World Health Organization Recommends Reclassifying Marijuana Under International Treaties

Global health experts at the United Nations are recommending that marijuana and its key components be formally rescheduled under international drug treaties.

The World Health Organization (WHO) is calling for whole-plant marijuana, as well as cannabis resin, to be removed from Schedule IV—the most restrictive category of a 1961 drug convention signed by countries from around the world.

The body also wants delta-9-tetrahydrocannabinol (THC) and its isomers to be completely removed from a separate 1971 drug treaty and instead added to Schedule I of the 1961 convention, according to a WHO document that has not yet been formally released but was circulated by cannabis reform advocates.

Marijuana and cannabis resin would also remain in Schedule I of the 1961 treaty—they are currently dual-designated in Schedules I and IV, with IV being reserved for those substances that are seen as particularly harmful with limited medical benefits. (That’s different from the U.S. federal system, under which Schedule I is where the supposedly most dangerous and restricted drugs—like marijuana, heroin and LSD—are classified.)

WHO is also moving to make clear that cannabidiol and CBD-focused preparations containing no more than 0.2 percent THC are “not under international control” at all. It had previously been the case that CBD wasn’t scheduled under the international conventions, but the new recommendation is to make that even more clear.

Cannabis extracts and tinctures would be removed from Schedule I of the 1961 treaty under the recommendations, and compounded pharmaceutical preparations containing THC would be placed in Schedule III of that convention.

A number of countries that have historically opposed drug policy reforms, such as Russia and China, are expected to oppose the change in cannabis’s classification.

Other nations like Canada and Uruguay, which have legalize marijuana in contravention of the current treaties, are likely to back the reform, as are a number of European and South American nations that allow medical cannabis.

Also, while some experts state that this is a step forward towards serious independent researches on use of cannabis, others think that the news is still not good enough for consumers and those using cannabis for medical purpose.

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The impact of legalization and regulation of marijuana for adults in USA

The legalization and regulation of marijuana for adults is associated with a drastic reduction in overall arrests, increased tax revenue, and is not adversely impacting public health or safety, according to a comprehensive report issued by the Drug Policy Alliance.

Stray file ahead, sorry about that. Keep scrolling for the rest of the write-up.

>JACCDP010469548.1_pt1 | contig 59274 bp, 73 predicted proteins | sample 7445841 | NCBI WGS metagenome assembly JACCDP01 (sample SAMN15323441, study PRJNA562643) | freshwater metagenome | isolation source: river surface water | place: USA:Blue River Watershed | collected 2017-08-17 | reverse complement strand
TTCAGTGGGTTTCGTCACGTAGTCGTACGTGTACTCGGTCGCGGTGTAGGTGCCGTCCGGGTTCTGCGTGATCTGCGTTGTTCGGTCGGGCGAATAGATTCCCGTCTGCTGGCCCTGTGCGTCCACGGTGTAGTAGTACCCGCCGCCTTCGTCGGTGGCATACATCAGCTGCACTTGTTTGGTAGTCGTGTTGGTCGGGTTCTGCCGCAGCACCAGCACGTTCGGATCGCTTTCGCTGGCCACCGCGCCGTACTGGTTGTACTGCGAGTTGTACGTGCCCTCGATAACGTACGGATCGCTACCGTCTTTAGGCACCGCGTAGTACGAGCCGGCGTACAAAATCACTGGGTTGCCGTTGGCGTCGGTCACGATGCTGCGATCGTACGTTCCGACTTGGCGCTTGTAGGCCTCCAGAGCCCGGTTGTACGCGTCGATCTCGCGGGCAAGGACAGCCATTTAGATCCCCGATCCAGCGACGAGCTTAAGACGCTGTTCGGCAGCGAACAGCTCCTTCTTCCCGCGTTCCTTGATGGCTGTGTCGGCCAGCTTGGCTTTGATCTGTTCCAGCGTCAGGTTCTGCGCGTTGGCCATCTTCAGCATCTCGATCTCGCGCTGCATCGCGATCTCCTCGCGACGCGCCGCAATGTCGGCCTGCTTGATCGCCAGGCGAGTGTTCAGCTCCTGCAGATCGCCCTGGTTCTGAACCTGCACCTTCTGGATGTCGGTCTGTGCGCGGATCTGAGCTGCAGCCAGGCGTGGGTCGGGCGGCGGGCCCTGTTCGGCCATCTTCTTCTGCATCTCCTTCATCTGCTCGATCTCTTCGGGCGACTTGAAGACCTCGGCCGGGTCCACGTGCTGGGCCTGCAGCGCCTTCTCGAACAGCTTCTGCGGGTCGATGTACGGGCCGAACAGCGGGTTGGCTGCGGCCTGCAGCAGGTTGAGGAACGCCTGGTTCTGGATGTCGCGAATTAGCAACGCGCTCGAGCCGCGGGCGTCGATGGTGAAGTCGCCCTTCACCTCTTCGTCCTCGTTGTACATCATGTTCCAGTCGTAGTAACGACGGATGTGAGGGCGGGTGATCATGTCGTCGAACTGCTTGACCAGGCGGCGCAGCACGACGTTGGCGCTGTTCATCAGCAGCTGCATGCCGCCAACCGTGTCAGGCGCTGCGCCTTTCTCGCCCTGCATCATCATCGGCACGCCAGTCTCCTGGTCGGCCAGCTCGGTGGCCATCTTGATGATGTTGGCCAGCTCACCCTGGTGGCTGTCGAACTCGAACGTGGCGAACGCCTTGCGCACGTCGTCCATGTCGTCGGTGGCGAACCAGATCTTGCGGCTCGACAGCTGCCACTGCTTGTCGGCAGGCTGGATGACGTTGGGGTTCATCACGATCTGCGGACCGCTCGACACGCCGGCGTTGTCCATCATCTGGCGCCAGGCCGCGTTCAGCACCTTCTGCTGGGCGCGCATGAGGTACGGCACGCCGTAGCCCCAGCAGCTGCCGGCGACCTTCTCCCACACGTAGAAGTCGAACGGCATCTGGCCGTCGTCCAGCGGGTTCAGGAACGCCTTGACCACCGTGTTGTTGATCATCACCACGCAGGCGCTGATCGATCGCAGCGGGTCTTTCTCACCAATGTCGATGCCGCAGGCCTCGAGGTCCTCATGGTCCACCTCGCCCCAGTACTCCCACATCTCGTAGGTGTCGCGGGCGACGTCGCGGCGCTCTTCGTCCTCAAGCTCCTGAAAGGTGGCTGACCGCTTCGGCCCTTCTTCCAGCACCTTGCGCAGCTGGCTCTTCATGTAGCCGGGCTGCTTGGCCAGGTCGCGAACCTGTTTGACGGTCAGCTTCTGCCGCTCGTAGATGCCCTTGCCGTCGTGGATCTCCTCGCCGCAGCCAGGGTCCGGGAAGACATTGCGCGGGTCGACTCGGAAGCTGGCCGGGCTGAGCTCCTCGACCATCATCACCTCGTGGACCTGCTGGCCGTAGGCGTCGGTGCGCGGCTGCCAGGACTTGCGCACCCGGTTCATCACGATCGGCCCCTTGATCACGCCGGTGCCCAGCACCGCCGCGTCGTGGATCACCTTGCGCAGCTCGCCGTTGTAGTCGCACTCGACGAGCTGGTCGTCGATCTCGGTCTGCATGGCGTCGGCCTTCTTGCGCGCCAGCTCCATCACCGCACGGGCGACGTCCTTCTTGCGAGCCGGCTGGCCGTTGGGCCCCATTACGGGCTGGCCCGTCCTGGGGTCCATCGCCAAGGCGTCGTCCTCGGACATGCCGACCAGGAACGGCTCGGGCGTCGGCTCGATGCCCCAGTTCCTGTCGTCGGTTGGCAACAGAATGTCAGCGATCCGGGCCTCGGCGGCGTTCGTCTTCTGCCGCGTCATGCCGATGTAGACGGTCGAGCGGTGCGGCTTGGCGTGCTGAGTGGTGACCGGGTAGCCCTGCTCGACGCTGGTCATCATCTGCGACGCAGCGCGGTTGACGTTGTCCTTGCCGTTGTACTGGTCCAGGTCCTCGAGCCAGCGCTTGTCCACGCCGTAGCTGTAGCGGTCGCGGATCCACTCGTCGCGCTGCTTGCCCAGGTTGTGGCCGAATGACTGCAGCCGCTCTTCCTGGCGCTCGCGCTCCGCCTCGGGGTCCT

Among the report’s highlights:

  • Marijuana arrests are down. Arrests for marijuana in all legal marijuana states and Washington, D.C. have plummeted, saving states hundreds of millions of dollars and sparing thousands of people from being branded with lifelong criminal records.
  • Youth marijuana use is stable. Youth marijuana use rates have remained stable in states that have legalized marijuana for adults age 21 and older.
  • Marijuana legalization is linked to lower rates of opioid-related harm. Increased access to legal marijuana has been associated with reductions in some of the most troubling harms associated with opioids, including opioid overdose deaths and untreated opioid use disorders.
  • Calls to poison control centres and visits to emergency departments for marijuana exposure remain relatively uncommon.
  • Legalization has not made the roads less safe. DUI arrests are down in Colorado and Washington. The total number of arrests for driving under the influence, of alcohol and other drugs, has declined in Colorado and Washington, the first two states to regulate marijuana for adult use. There is no correlation between marijuana legalization and crash rates. The crash rates in both states are statistically similar to comparable states without legal marijuana laws.
  • Marijuana tax revenues are exceeding initial estimates.
  • The marijuana industry is creating jobs. Preliminary estimates suggest that the legal marijuana industry employs between 165,000 to 230,000 full and part-time workers across the country.

The full report is available online following this link>>>.

The report proposes several recommendations for the future, including the one that the tax revenues collected from marijuana sales must be reinvested in the communities most harmed by marijuana criminalization. These monies are essential to help rebuild communities most devastated by mass incarceration and the decades-long drug war by investing in programs that offer people a new start.

Dana Beal visited DPNSEE

On the 22nd February Dana Beal, an American social and political activist, best known for his efforts to legalize marijuana and to promote the benefits of Ibogaine as an addiction treatment, visited office of DPNSEE. The main topics discussed was use of Ibogain in treatment off the addiction but also Parkinson disease. Through the discussion Dana presented the ibogain as the only substance-abuse treatment that regenerates neuron damaged by drugs and several other benefits of it, underlining that there is no potential for abuse of it.

We discussed the issue of difficulties for introducing this treatment in Serbia, since the Ibogaine is being on the list of Illicit and controlled substances in Republic of Serbia as psychotropic substance that can cause severe damage of the health of the people. The discussion led to explanation that the certain private clinic in Serbia that treat addictions are using the Ibogaine method as a treatment. We closely looked at the law and what concluded that there is inconsistencies in the interpretations of the law that gives space for the treatment.